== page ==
During the first two runnings (2011 and 2012) of the Black Hills 100 races, the finishing rate of the 100 mile was 35 percent and 40 percent, respectively. That’s even low by ultrarunning standards. The main culprit was the weather, bringing heat, humidity, thunderstorms and the like for race participants’ enjoyment, or lack thereof.
Even with the historic weather conditions, the Black Hills 100-mile, 100K, and 50-mile races are enticing to a variety of ultrarunners. These races offer nearly 100% singletrack (with much of it being shaded) on the Centennial Trail, splendid views, fantastic volunteer support, and really cool awards. These races should be on the bucket list for every nearly ultrarunner. And the family would even enjoy the vacation; the Black Hills is home to so many natural and family attractions.
The running of the 3rd Annual Black Hills 100 races, which start and end in Sturgis, South Dakota, took place on June 29-30, 2013. Temperatures were moderate, rising to the 70-80s depending where on the course you were and a drop of rain was not to be found, so no scary bright jolts or icy hail came from the sky threatened anyone’s safety or sanity. And lows were just below 60, so there was little chance of being cold during the nighttime hours.
With all this being said, the Gnarly Bandit had no easy weather or race circumstances to capitalize on, so he chose to attempt to scare the willies out of some of the nine remaining athletes in the 2013 Gnarly Bandit Ultra Series. According to the race packet, racers should only be concerned with encountering mountain lions and rattlesnakes. So guess what certain racers encountered? A mountain lion and a rattlesnake!
Angela Barbara relates, “I had a rattlesnake in my path during the last 10 miles!! Luckily a mountain biker was nearby and removed the snake from the path because I was prepared to go well around it.” Near the Nemo aid station during the dark hours, Gary Knipling, Lynn Saari and Daryl Saari were convinced they encountered a mountain lion, ya’ know (actually I hope you don’t know) those big, wide eyes in the middle of a fairly big, round face reflecting back at you. , As they said at the time, “it’s gotta be a cat, a big cat!” I wouldn’t be surprised if the Gnarly Bandit was behind the encounters of these creatures trying to freak some runners out.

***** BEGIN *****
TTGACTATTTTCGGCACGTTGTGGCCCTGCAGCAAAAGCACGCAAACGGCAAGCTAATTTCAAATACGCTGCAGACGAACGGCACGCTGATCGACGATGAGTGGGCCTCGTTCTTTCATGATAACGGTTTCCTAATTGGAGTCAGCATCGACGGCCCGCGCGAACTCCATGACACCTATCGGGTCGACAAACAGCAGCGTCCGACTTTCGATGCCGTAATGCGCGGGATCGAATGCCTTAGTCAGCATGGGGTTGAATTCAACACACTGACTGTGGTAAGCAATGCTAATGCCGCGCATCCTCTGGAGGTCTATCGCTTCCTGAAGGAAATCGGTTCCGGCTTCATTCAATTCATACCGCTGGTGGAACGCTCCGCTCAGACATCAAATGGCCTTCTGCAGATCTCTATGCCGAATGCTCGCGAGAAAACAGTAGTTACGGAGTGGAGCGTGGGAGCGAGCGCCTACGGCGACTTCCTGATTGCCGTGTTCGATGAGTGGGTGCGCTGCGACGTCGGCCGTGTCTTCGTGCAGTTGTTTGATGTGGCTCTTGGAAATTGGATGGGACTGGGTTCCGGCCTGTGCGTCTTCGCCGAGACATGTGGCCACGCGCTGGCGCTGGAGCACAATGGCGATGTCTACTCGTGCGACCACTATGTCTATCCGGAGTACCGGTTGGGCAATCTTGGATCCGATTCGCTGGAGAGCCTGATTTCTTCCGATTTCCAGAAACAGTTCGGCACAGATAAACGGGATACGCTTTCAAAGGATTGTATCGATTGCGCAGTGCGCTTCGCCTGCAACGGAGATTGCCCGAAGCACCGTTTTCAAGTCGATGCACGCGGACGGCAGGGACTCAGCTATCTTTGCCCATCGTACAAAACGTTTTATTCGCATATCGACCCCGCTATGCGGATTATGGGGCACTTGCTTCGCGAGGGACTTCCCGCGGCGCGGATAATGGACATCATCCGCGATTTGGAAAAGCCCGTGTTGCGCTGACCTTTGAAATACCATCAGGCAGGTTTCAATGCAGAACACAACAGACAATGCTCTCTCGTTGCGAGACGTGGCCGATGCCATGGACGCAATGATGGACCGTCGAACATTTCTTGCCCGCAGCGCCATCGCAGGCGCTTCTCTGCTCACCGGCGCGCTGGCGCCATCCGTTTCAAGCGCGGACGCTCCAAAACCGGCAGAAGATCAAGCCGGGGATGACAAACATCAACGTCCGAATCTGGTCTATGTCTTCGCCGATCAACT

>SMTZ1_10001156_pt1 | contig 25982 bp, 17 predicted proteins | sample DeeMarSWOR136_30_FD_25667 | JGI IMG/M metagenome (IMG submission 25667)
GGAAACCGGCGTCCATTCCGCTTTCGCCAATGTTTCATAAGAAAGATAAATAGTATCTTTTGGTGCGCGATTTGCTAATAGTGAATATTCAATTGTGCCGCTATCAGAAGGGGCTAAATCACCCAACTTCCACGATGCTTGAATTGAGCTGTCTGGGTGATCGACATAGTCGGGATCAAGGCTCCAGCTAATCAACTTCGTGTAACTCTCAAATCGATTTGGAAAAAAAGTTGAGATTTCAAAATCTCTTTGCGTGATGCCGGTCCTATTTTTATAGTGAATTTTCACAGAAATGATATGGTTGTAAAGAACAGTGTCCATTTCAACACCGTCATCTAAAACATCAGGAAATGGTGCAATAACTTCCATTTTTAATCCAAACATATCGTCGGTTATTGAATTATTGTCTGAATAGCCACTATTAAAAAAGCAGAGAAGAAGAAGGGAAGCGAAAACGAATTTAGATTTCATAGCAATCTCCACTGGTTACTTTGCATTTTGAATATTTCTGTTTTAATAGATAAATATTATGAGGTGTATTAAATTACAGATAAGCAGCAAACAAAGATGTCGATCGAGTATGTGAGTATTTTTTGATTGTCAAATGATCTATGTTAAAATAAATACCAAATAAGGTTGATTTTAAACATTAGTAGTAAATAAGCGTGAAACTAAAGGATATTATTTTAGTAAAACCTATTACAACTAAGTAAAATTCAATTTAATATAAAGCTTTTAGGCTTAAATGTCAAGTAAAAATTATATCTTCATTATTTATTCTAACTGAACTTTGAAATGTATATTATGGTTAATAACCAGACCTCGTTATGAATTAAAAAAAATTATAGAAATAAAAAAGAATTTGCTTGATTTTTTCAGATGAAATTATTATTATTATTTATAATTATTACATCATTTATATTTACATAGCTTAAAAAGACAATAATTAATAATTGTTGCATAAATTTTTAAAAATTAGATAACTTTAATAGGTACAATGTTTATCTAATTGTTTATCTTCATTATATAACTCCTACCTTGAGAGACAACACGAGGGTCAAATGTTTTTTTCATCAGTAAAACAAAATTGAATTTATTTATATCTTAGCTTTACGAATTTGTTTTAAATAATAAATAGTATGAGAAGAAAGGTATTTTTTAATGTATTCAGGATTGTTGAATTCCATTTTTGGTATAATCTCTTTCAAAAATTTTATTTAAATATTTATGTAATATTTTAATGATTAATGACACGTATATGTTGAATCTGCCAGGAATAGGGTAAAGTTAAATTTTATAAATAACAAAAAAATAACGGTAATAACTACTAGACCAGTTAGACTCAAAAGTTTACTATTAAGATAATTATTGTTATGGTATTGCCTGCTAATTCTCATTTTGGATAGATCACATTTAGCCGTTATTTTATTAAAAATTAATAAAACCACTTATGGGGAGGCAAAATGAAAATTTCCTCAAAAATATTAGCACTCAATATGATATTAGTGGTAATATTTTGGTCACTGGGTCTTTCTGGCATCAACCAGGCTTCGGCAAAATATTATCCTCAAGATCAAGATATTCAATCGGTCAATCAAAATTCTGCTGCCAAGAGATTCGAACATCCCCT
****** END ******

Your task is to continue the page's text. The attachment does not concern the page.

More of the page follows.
However in the end, the Gnarly Bandit was thwarted by all the remaining athletes in the series: Matthew Menacher (Chicago, Ill.) 23:27:24; Joseph Hegman (Edina, Minn.) 26:38:57; Tina Johnson (Wauwatosa, Wis.) 26:48.24; Ron Hendrickson (Esko, Minn.) 29:11:43; Jason Davis (Sioux City, Iowa) 29:54:16; Angela Barbera (Mauston, Wis.) 30:46:08; John Taylor (Minneapolis, Minn.) 30:30:46; and Daryl Saari (Rochester, Minn.) 31:11:32; and Jessica Pendleton (Johnston, Iowa) 31:51:48.
Jessica Pendleton had the privilege of being the last official finisher of the 100-mile, crossing the line with less than nine minutes to spare. The Bandit also lost out on that opportunity to stall her just a bit longer. The Bandit was officially shut out!
Full results for the 100-mile, 100K and 50-mile can be found at www.wyorace.com.
This year’s finishing rate for the 100 mile was sky high at 69 percent, nearly equaling the finishing rates from the last two years combined. However, interestingly enough, only one of the 64 finishers was from South Dakota. Maybe all the South Dakota ultrarunners think that this race is just too easy to bother signing up – which is a lie. Any 100-mile race is challenging, no exceptions! If you doubt that, try any one of them out there.
The Gnarly Bandit Ultra Series, sponsored by Wilderness Athlete Performance Products, is offered by Upper Midwest Trail Runners. All athletes who complete all five races (four 100-mile races and one 100K race) receive an equal portion of the $600 bounty put up by Wilderness Athlete, as well as Wilderness Athlete performance products and a coveted work of art by Rock Steady Racing’s own John Storkamp.